War of the Rebellion: Serial 107 Page 0636 MD., E. N. C., PA., VA., EXCEPT S. W., & W. VA. Chapter LXIII.

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Swamp bridge. He can hold it against any force. After getting matters in progress at tete-de-pont I went forward this evening to White Oak Swamp bridge. The enemy has not disturbed it. There is now running in that creek one-fourth as much water as runs in the Chickahominy. It is quite a stream, now of course swollen. I respectfully call your attention to the fact that all the maps that come here from headquarters Army of the Potomac have the railroad laid down wrong. It is one-half mile from Bottom's Bridge and one mile from railroad at Keyes' position. I have shown it on sketch. I provide for guns at D and E. Shall get tete-de-pont well along to-morrow; will take next day to finish.

Very respectfully, &c.,

M. D. McALESTER,

Lieutenant of Engineers.

[11.]

MANASSAS, May 26, 1862.

(Received 4.15 p. m.)

Honorable E. M. STANTON,

Secretary of War:

I have arrived, and will proceed to Centerville immediately with two regiments of infantry and four pieces of artillery.

A. DURYEA,

Brigadier-General.

[12.]

WAR DEPARTMENT,

Washington City, D. C., May 26, 1862.

Brigadier-General GEARY:

The advanced guard to Shields' division has reached Catlett's.

EDWIN M. STANTON.

[12.]

FREDERICKSBURG, VA., May 27, 1862.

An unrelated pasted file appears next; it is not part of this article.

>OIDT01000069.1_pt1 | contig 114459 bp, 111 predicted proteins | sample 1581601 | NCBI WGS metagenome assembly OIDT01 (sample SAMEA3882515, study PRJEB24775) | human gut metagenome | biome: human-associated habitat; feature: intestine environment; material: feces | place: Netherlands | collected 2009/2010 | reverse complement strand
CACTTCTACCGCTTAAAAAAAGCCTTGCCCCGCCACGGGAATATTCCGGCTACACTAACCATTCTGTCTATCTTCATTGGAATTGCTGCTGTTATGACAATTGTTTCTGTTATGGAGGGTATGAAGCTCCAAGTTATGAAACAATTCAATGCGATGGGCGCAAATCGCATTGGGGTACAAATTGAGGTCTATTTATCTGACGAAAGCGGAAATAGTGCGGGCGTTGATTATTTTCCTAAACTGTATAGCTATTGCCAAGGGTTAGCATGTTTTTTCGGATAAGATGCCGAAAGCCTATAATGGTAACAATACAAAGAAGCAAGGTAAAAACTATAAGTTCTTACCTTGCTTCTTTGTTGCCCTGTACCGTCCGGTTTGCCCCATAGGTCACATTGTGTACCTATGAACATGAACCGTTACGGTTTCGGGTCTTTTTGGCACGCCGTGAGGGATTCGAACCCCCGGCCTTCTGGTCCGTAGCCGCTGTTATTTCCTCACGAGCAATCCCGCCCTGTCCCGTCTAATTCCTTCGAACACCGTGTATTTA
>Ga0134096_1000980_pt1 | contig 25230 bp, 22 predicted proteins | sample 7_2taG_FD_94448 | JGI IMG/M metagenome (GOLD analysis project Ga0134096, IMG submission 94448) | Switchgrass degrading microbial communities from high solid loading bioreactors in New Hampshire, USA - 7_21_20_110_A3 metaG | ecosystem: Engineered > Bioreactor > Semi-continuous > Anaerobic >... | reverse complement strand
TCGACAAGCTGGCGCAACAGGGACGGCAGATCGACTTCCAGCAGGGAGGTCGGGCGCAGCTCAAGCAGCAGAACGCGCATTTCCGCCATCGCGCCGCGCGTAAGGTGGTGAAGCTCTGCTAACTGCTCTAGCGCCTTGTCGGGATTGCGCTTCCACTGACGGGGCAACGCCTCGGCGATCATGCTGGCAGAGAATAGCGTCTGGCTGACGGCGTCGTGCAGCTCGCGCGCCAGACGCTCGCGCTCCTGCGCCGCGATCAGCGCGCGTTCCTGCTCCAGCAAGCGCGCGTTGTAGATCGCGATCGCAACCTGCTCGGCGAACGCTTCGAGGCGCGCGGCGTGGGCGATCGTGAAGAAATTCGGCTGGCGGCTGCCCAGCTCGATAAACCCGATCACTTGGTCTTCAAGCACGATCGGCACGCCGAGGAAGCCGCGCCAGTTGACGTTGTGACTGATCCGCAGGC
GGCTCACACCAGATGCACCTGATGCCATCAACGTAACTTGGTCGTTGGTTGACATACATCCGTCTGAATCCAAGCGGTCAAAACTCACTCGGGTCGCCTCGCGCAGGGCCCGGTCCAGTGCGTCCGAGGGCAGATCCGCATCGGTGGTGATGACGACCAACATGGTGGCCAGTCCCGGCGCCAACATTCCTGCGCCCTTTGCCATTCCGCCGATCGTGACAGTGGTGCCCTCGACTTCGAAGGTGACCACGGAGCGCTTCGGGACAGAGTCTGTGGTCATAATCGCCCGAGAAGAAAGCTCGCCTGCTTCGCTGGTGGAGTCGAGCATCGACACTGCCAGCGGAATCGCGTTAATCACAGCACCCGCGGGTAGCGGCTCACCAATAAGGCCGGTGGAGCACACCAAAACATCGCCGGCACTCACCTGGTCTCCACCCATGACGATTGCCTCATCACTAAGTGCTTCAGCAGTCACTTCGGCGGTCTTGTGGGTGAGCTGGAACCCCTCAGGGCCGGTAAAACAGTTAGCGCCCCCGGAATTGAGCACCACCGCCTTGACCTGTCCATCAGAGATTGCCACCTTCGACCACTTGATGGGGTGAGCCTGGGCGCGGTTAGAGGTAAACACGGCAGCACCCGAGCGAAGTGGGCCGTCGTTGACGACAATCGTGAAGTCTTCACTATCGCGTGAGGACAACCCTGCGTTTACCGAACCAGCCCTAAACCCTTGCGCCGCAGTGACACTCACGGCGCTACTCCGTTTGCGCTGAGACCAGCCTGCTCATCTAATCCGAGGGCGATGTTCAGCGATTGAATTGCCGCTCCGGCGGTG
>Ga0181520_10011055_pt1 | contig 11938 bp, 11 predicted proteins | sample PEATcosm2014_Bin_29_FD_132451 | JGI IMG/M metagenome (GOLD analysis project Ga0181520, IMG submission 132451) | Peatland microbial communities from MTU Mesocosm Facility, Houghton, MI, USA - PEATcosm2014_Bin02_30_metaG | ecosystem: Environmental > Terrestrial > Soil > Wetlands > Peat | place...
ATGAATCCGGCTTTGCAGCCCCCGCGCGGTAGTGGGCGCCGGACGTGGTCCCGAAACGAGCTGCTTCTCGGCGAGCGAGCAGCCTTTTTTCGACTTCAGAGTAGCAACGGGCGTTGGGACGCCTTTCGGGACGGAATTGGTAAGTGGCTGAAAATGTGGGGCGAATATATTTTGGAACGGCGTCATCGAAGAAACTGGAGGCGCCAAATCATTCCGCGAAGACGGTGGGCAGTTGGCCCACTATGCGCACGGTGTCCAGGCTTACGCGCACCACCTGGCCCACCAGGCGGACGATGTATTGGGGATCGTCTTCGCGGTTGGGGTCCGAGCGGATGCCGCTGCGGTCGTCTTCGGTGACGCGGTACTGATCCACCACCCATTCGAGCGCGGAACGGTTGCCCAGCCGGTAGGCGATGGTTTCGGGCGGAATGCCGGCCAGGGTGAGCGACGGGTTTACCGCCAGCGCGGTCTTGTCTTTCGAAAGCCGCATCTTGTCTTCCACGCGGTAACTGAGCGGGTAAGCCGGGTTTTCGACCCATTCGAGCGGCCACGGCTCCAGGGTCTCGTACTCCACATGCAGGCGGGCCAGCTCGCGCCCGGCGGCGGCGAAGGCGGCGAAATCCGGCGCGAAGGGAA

Honorable E. M. STANTON,

Secretary of War:

SIR: In compliance with your request that I should give a report of operations connected with the reconstruction and opening of the military railroad between Fredericksburg and Aquia Creek, I beg leave to state that on Tuesday, April 22, I received your telegram at Boston requesting an immediate interview at Washington. I started on Wednesday; called upon you on Thursday; saw General McDowell at the headquarters of his division on Friday; learned from him the urgent necessities which required prompt action; returned on Saturday to Washington to make further arrangements with your Department; procured implements, instruments, and supplies, and on Tuesday morning, 29th ultimo, in company with Daniel Stone, esq., landed at Aquia Creek prepared to commence operations. The condition of the road was briefly as follows: The wharf at Aquia Creek, covering a surface of more than an acre, or about 50,000 superficial feet, with all the building connected therewith, had been destroyed by fire. For a distance of three miles the track had been torn up, the rails carried south out of each, the ties put in piles and burned. All the bridges were